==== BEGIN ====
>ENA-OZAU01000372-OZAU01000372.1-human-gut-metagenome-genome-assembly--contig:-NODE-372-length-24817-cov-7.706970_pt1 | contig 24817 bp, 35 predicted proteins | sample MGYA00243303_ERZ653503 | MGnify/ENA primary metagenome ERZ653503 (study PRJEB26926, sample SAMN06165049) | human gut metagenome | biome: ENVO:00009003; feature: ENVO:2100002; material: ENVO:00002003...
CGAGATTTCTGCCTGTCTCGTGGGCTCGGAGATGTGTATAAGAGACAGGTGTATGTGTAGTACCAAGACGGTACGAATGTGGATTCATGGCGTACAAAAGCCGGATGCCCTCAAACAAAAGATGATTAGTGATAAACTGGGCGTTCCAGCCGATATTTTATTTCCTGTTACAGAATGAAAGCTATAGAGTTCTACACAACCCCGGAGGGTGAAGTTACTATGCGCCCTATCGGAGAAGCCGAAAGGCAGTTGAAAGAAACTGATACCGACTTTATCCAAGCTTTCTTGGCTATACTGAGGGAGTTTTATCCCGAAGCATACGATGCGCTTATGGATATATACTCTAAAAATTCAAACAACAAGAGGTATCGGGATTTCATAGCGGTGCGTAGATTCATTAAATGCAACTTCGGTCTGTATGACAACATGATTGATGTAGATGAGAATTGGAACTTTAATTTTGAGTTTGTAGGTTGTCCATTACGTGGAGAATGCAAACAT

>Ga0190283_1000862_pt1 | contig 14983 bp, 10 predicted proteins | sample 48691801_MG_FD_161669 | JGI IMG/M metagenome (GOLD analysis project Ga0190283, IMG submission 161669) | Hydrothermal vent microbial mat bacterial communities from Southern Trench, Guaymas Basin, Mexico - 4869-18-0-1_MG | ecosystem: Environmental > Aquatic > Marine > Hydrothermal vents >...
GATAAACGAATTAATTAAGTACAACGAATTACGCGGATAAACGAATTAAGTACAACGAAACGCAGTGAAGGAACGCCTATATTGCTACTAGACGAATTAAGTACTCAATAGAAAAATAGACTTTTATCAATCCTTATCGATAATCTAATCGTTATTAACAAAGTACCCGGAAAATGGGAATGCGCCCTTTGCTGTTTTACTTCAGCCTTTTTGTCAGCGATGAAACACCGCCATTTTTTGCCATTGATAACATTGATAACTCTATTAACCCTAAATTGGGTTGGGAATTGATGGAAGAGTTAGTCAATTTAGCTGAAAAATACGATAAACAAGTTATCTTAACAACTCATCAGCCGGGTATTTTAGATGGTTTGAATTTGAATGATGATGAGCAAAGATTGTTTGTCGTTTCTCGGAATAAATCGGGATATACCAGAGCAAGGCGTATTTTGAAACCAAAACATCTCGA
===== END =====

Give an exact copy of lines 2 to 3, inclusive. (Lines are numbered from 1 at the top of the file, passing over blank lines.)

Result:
CGAGATTTCTGCCTGTCTCGTGGGCTCGGAGATGTGTATAAGAGACAGGTGTATGTGTAGTACCAAGACGGTACGAATGTGGATTCATGGCGTACAAAAGCCGGATGCCCTCAAACAAAAGATGATTAGTGATAAACTGGGCGTTCCAGCCGATATTTTATTTCCTGTTACAGAATGAAAGCTATAGAGTTCTACACAACCCCGGAGGGTGAAGTTACTATGCGCCCTATCGGAGAAGCCGAAAGGCAGTTGAAAGAAACTGATACCGACTTTATCCAAGCTTTCTTGGCTATACTGAGGGAGTTTTATCCCGAAGCATACGATGCGCTTATGGATATATACTCTAAAAATTCAAACAACAAGAGGTATCGGGATTTCATAGCGGTGCGTAGATTCATTAAATGCAACTTCGGTCTGTATGACAACATGATTGATGTAGATGAGAATTGGAACTTTAATTTTGAGTTTGTAGGTTGTCCATTACGTGGAGAATGCAAACAT

>Ga0190283_1000862_pt1 | contig 14983 bp, 10 predicted proteins | sample 48691801_MG_FD_161669 | JGI IMG/M metagenome (GOLD analysis project Ga0190283, IMG submission 161669) | Hydrothermal vent microbial mat bacterial communities from Southern Trench, Guaymas Basin, Mexico - 4869-18-0-1_MG | ecosystem: Environmental > Aquatic > Marine > Hydrothermal vents >...